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Reform Magazine | December 6, 2023

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Interview: The same thing differently

Interview: The same thing differently

Clare Downing and Peter Pay, Moderators of the United Reformed Church General Assembly, talk to Reform

After Peter Pay and the Revd Clare Downing were elected as Moderators of the United Reformed Church in 2018, Peter predicted: ‘Our period of office is likely to be one of change.’ By the time they were inducted in July 2020, it was clear just how right he had been. The coronavirus pandemic has changed the way Church leaders fulfil their responsibilities, and the way the Church they oversee fulfils its mission.

Nine months into their term of office, Clare and Peter talk to Reform about the new challenges facing the Church, and what the future might hold.

The United Reformed Church, at present, elects two Moderators, a minister and an elder, who serve together for two years, providing oversight in the Church as well as chairing General Assembly. From 2022, there will be one Moderator at a time, serving for one year.

How did you imagine your term as Moderators, in contrast to how it’s turned out so far?
Clare Downing: We were expecting to visit churches around the country and represent the United Reformed Church physically at events, whereas most of what we’ve done has been from behind the desk and for Peter that’s even more so than me, I think.
Peter Pay: I haven’t done anything that required me to leave the house yet.

You visit churches virtually?
PP: Oh yes, we lead worship regularly, but either recorded or Zoomed.
CD: I think I’ve led worship in person at one Sunday service, and I’ve done one induction that actually involved people being there, which was Samantha White’s as Principal of Westminster College. I also represented the URC at the Cenotaph, which was a reduced event, but was in person.

What impression do you get of how churches are coping, and how they’re responding to the crisis?
CD: There are churches that seem to be, relatively speaking, thriving. They have found ways of connecting with each other, of connecting with people who are normally outside of the church. They’re managing to include people who have previously been excluded, while recognising that, however worship is being done, some people are feeling excluded from it.

There are other churches that don’t have the means, or don’t have the confidence. I keep using this included/excluded language, but there are churches where the general congregation are not included in the digital world. And, in some cases, they are managing to support each other very well through phone calls and through sharing physical copies of services, whether that’s written copies or in some cases recordings, but there’s less of a community around that.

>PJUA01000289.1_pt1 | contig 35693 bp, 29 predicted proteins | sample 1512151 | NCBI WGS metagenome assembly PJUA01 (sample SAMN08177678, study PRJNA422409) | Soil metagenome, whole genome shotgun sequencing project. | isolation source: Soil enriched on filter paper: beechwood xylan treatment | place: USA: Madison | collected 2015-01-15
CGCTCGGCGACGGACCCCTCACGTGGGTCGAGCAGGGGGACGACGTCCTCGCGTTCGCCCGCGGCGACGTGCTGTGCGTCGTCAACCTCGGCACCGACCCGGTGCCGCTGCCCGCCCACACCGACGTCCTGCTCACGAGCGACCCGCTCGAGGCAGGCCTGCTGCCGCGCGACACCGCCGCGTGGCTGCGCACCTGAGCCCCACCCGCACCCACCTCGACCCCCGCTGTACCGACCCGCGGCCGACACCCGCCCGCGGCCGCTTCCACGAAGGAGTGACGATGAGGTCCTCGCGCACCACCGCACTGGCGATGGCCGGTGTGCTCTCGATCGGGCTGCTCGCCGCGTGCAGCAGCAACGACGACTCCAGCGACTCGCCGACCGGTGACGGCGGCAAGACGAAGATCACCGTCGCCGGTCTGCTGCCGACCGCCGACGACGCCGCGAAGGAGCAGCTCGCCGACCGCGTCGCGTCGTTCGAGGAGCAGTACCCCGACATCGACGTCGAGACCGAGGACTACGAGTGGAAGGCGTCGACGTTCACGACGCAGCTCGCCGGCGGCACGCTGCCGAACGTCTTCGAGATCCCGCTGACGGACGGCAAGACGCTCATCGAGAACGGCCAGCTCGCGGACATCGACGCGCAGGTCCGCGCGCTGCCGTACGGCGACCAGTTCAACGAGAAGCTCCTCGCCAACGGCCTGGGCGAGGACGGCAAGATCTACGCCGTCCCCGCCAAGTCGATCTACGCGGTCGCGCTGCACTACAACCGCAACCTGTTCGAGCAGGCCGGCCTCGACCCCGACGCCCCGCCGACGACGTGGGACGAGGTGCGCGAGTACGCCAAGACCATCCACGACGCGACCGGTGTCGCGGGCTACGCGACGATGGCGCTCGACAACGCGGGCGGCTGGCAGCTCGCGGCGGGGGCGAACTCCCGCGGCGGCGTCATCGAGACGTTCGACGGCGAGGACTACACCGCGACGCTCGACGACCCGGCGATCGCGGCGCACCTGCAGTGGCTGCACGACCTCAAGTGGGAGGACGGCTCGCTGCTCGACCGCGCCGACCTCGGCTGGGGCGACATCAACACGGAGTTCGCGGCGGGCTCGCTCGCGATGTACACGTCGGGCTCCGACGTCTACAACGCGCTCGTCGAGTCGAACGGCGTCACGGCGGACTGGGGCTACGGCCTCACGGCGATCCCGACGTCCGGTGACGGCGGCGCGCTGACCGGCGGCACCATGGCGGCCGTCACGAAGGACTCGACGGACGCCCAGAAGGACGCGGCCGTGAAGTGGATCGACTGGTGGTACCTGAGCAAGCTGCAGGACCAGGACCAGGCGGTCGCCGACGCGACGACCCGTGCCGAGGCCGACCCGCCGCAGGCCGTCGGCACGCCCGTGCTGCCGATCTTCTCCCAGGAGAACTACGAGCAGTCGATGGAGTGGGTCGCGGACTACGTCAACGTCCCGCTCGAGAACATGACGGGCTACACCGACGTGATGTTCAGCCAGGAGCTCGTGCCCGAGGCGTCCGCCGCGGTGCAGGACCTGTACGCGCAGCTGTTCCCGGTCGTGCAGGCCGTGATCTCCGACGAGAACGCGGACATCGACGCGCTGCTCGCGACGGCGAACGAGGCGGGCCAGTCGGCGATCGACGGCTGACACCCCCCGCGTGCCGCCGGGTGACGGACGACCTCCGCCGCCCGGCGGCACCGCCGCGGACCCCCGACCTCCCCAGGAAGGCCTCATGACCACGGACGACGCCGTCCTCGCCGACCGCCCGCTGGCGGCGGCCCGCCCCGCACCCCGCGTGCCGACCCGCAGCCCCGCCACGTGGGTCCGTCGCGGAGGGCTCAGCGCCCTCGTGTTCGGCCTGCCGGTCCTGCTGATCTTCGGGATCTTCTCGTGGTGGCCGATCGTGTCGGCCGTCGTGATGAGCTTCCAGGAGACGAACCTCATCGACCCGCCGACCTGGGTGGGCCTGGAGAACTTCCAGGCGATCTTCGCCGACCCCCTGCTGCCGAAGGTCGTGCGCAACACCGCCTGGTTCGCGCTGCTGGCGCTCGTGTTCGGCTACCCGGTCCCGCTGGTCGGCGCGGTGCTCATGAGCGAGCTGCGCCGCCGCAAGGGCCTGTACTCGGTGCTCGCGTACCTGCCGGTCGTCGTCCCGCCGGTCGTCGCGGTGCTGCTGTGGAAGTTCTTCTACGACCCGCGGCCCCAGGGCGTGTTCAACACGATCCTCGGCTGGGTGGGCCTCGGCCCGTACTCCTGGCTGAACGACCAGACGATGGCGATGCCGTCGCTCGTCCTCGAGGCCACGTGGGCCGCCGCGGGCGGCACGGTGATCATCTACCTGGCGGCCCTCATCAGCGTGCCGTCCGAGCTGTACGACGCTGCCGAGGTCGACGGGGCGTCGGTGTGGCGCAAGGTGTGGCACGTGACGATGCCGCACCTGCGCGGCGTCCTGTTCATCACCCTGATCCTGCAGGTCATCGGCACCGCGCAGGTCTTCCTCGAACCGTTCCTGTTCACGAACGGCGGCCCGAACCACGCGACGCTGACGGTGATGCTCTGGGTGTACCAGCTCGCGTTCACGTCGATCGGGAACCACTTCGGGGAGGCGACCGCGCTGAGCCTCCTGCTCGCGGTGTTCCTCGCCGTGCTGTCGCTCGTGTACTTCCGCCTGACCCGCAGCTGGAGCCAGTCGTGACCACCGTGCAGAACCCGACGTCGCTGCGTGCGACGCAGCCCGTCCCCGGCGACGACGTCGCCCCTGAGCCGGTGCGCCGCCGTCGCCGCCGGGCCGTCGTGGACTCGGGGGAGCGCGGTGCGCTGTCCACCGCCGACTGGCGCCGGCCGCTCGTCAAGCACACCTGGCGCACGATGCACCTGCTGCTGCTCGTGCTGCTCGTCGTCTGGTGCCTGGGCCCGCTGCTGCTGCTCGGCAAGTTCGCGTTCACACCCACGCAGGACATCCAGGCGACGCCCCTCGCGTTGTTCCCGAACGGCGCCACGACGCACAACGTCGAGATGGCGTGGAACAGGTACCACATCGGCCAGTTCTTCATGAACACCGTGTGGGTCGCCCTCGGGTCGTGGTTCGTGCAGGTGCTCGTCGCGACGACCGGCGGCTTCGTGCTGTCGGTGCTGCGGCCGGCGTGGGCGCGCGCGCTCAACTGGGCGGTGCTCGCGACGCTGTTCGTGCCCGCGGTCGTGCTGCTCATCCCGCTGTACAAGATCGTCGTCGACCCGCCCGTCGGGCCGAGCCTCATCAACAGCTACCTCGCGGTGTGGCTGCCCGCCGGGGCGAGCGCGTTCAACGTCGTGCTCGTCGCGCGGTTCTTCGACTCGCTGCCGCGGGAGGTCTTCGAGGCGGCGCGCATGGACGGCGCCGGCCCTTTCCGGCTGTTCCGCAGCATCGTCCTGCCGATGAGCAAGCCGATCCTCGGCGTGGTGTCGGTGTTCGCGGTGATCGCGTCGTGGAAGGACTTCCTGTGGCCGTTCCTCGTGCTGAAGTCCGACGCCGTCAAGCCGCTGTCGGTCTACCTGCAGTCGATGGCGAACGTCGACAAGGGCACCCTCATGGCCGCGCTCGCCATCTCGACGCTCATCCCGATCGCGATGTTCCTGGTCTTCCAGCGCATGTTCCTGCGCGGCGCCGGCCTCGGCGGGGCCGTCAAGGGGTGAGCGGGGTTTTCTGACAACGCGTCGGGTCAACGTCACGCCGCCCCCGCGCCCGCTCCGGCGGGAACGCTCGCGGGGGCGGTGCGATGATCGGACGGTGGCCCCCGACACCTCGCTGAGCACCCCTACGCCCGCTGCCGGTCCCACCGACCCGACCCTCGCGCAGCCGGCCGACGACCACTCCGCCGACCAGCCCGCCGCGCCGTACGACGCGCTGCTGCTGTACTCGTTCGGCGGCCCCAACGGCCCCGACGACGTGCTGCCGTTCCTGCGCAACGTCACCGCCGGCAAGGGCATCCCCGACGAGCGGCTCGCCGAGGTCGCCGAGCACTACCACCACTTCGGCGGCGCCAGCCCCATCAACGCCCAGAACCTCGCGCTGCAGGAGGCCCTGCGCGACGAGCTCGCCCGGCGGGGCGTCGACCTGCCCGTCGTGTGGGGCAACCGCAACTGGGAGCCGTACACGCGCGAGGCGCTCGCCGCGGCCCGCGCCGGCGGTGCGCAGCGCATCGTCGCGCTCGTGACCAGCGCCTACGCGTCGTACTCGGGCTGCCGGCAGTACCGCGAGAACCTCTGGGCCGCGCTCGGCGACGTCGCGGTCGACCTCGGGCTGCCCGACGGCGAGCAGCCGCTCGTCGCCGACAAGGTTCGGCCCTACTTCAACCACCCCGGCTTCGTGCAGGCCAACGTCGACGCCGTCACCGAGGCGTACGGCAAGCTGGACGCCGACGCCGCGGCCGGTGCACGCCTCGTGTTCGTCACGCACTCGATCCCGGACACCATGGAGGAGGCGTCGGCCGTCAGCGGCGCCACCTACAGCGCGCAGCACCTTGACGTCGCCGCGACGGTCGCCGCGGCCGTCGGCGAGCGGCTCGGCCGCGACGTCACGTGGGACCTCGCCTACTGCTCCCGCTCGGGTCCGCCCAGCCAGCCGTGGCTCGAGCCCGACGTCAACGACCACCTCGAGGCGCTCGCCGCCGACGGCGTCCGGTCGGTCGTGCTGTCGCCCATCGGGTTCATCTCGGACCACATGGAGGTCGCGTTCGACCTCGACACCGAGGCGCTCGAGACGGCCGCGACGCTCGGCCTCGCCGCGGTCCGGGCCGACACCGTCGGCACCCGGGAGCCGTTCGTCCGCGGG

I think churches made decisions quite early about how they were going to meet, and most of them have stayed with their original decisions. Those that decided to use Zoom have continued with that, and those who decided to do a livestream on Facebook, or to share recorded services on YouTube, have stayed with that.
The recorded worship has included more people on the fringe, at times, and one or two churches are working very hard at actually connecting with those people, even though they’re relatively anonymous. But for most churches, I think a lot of worship and fellowship has focused more internally, on keeping each other going through the pandemic.

PP: It is very difficult to generalise. In some cases, churches have really got their act together and are making it work. Other churches are sort of coping with it and surviving. And some seem to have pressed the pause button and are encouraging their members to go online elsewhere or listen to recorded services like the URC’s Daily Devotions Sunday service, and that’s it.

CD: Some churches are using something like Daily Devotions and then talking about it to each other afterwards, which is possibly more positive than the average after-church coffee time conversation. So there are people who are using the opportunity to develop spirituality.

PP: Some make active use of breakout rooms at the end of a Zoom service, so they get more coffee time chats happening. I was preaching last Sunday and ended up in a chatroom afterwards, chatting to a family from Cameroon who had joined us. My wife was on a separate computer chatting to somebody from Russia. There was also somebody from Skye. It’s really fascinating how online worship has opened up possibilities for people to link in who might otherwise not have been able to, or might not have been comfortable to take part…


This is an extract from an article published in the May 2021 edition of Reform

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